When the aperture is placed in the camera arm (between the SLM and the camera) we see that reducing its size degrades the resolution of the image (see Fig. 2(a)). Consistently it can be seen on Fig. 3(a) that in conventional and ghost configuration the resolution limit is given by the red dashed line (camera arm optical resolution limit set by the chosen aperture). In the conventional imaging case the degradation in resolution occurs because the reduction in the numerical aperture of the camera optics increases the size of the point spread function of the imaging optics. In the ghost-imaging configuration the point spread function limits the observed strength of the spatial correlation and hence the image resolution is similarly degraded.

When the aperture is placed in the heralding arm (between the SLM and the heralding detector) we see that reducing its size does not affect the resolution of the image, only its brightness (see Fig. 2(c)). Consistently it can be seen on Fig. 3(c) that the conventional imaging resolution is limited by the blue dashed line (unrestricted camera arm optical resolution limit) while the resolution limit of the ghost imaging is found around the green dashed line (unrestricted pump resolution limit). In the conventional imaging case this is because the reduction numerical aperture applies only to the heralding photon and not to the camera optics, as such it constitutes a source of loss in the heralding signal but does not affect the point-spread function of the camera optics. In the ghost-imaging case the aperture similarly restricts the numerical aperture of the large-area heralding detector but does not degrade the spatial correlation between the plane of the object and the plane of the camera.

When the aperture is placed in the pump beam we see that reducing its size makes no difference to the resolution of conventional imaging but does degrade the resolution of ghost imaging (see Fig. 2(b)). Consistently with the theoretical expectations, it can be seen on Fig. 3(b) that the conventional imaging resolution is limited by the blue dashed line (unrestricted camera arm optical resolution limit) while the resolution limit of the ghost imaging is found around the red dashed line (pump aperture resolution limit). In the conventional imaging case this is because the reduction in pump beam size and hence spatial correlation of the photons does not change the point-spread function by which the object is imaged by the camera. In the ghost-imaging configuration, the reduction in pump beam size degrades the spatial correlation between the photon pairs and hence the image resolution is degraded.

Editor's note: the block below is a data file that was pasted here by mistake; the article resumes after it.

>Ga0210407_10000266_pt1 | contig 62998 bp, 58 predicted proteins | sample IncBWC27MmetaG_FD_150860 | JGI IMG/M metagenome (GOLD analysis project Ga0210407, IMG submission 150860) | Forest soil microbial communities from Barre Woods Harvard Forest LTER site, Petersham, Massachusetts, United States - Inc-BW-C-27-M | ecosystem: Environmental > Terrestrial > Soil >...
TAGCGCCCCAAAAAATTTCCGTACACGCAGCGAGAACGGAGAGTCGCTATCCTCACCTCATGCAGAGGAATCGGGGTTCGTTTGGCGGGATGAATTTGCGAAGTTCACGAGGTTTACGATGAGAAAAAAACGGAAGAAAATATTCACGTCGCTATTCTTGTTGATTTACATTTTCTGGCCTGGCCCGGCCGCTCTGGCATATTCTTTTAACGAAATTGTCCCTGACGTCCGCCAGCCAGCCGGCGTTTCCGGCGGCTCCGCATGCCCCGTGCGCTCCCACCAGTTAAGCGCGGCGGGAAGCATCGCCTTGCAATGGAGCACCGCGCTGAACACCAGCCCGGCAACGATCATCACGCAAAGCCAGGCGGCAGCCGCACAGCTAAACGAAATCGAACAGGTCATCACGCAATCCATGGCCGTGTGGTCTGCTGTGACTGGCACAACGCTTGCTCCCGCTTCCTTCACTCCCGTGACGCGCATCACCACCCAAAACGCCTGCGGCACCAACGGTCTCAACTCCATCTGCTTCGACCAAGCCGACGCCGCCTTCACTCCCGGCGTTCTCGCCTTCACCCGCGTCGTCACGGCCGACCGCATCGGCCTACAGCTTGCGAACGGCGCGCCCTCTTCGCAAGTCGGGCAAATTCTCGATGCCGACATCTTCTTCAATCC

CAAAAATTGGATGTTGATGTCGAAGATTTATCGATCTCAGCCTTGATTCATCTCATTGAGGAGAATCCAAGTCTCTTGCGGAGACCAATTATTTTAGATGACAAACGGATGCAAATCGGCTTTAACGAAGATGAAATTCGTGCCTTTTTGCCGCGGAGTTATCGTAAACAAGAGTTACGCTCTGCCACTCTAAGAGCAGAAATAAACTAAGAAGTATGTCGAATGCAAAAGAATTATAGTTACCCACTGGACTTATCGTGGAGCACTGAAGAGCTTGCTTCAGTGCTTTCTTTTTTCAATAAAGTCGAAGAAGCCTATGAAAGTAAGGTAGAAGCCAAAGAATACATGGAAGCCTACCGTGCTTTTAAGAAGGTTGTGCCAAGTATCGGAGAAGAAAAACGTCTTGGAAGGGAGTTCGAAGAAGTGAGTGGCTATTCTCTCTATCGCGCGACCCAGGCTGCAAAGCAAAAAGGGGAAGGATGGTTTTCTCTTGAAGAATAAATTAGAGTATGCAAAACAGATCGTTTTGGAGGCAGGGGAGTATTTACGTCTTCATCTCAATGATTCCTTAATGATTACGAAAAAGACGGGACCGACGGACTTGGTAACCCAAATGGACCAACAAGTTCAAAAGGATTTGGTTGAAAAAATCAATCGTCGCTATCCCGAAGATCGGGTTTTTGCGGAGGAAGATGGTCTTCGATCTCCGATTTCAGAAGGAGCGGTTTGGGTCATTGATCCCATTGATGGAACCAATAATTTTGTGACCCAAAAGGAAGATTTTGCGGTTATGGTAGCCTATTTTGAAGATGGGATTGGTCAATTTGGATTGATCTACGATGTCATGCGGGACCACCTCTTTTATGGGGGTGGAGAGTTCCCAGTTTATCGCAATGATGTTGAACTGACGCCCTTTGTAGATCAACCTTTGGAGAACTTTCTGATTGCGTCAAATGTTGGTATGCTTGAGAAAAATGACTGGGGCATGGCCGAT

The differences between conventional and ghost imaging can be alternatively understood using the Klyshko advanced wave picture (AWP) [22,23], shown in Fig. 1(b). In the AWP the heralding detector is replaced with a classical source possessing the same characteristics of the heralding detector (aperture and numerical aperture) and this source backpropagates through the heralding arm to the nonlinear crystal. The front facet of the crystal acts as a mirror and reflects the light back into the camera arm. The intensity distribution measured by the camera is an exact prediction of that which would be detected by measuring the down-converted photons in coincidence with the heralding detector. As a consequence, in the AWP, when an aperture is introduced in the camera arm, because the aperture act as a spatial filter placed after the object the resolution is expected to be degraded whenever the object is placed in ghost of conventional configuration. This is compatible with the observations made on Fig. 2(a) and Fig. 3(a) where the resolution appears to be degraded in both configurations. Moreover, in the AWP, when an aperture is introduced in the heralding arm, it only filters spatially the illumination light wherever the object is placed and it has no substantive effect on the resolution of the image. This is compatible with the observations of Fig. 2(c) and Fig. 3(c), where no loss in terms of resolution is observed. Finally, in the AWP the aperture in the pump beam is analogous to a spatial filter mid way through the imaging system. When the object is positioned for conventional imaging this spatial filter acts only on the spatial mode of the illumination light and hence has no substantive effect on the resolution of the image. However, when the object is positioned for ghost imaging, the spatial filter lies between the object and the camera and hence reduces the resolution of the image. This is in agreement with the experimental results obtained and shown in Fig. 2(b) and Fig. 3(b), the resolution is degraded only in the Ghost imaging case. Note that in many previous configurations utilized for ghost imaging, including the comparison presented in [7], the heralded and ghost configurations have shown similar resolution. This similarity is most likely because the pump beam was large and thus the resolution of both heralded-imaging and ghost-imaging configuration was in both cases limited only by the resolving power of the optics between the crystal and the camera/object.